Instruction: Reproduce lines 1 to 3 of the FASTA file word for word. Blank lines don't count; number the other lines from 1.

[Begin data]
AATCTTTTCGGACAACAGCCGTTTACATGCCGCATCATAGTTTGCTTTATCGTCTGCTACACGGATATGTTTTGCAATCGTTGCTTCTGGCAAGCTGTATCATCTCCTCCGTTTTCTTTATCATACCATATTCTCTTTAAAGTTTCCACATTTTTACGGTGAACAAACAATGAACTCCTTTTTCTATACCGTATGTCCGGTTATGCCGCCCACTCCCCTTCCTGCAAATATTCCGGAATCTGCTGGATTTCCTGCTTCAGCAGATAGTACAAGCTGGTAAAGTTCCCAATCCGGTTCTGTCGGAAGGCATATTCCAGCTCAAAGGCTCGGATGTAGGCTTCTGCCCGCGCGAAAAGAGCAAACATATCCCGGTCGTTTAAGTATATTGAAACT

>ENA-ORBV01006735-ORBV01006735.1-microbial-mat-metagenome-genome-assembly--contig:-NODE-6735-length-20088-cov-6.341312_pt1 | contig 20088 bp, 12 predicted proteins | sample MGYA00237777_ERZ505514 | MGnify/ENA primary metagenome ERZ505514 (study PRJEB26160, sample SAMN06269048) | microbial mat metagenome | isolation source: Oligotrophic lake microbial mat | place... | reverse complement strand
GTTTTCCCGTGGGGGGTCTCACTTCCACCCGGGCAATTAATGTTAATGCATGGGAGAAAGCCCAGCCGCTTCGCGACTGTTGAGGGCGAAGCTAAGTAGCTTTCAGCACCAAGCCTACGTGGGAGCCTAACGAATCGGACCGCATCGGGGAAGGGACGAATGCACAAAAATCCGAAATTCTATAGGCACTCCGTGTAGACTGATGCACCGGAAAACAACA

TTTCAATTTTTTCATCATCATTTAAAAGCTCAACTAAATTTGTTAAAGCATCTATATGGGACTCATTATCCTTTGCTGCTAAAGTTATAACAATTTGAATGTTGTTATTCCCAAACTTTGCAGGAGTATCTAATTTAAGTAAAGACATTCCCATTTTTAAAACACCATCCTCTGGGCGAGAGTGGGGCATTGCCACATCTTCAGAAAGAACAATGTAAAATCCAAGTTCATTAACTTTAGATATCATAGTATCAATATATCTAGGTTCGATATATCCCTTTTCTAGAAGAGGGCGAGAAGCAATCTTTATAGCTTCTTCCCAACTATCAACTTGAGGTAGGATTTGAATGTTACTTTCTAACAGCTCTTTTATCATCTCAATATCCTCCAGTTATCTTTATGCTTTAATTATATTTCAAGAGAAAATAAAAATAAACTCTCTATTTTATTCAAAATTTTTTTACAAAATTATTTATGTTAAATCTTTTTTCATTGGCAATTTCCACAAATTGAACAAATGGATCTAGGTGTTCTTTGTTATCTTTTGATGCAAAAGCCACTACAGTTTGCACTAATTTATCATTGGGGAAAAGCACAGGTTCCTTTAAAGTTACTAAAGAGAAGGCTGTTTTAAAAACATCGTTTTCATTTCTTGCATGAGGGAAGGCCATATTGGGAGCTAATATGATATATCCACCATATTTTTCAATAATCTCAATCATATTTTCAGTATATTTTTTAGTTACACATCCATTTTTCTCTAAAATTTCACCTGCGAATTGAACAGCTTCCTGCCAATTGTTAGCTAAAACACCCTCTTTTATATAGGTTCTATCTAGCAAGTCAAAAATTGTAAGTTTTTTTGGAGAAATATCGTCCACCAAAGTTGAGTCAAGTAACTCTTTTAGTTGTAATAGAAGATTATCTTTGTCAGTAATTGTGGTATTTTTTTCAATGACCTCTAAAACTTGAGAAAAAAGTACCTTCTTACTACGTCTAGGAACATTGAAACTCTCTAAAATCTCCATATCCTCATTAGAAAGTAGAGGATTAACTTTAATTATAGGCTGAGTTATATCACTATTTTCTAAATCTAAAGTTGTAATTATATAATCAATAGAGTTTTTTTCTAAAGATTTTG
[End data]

AATCTTTTCGGACAACAGCCGTTTACATGCCGCATCATAGTTTGCTTTATCGTCTGCTACACGGATATGTTTTGCAATCGTTGCTTCTGGCAAGCTGTATCATCTCCTCCGTTTTCTTTATCATACCATATTCTCTTTAAAGTTTCCACATTTTTACGGTGAACAAACAATGAACTCCTTTTTCTATACCGTATGTCCGGTTATGCCGCCCACTCCCCTTCCTGCAAATATTCCGGAATCTGCTGGATTTCCTGCTTCAGCAGATAGTACAAGCTGGTAAAGTTCCCAATCCGGTTCTGTCGGAAGGCATATTCCAGCTCAAAGGCTCGGATGTAGGCTTCTGCCCGCGCGAAAAGAGCAAACATATCCCGGTCGTTTAAGTATATTGAAACT

>ENA-ORBV01006735-ORBV01006735.1-microbial-mat-metagenome-genome-assembly--contig:-NODE-6735-length-20088-cov-6.341312_pt1 | contig 20088 bp, 12 predicted proteins | sample MGYA00237777_ERZ505514 | MGnify/ENA primary metagenome ERZ505514 (study PRJEB26160, sample SAMN06269048) | microbial mat metagenome | isolation source: Oligotrophic lake microbial mat | place... | reverse complement strand
GTTTTCCCGTGGGGGGTCTCACTTCCACCCGGGCAATTAATGTTAATGCATGGGAGAAAGCCCAGCCGCTTCGCGACTGTTGAGGGCGAAGCTAAGTAGCTTTCAGCACCAAGCCTACGTGGGAGCCTAACGAATCGGACCGCATCGGGGAAGGGACGAATGCACAAAAATCCGAAATTCTATAGGCACTCCGTGTAGACTGATGCACCGGAAAACAACA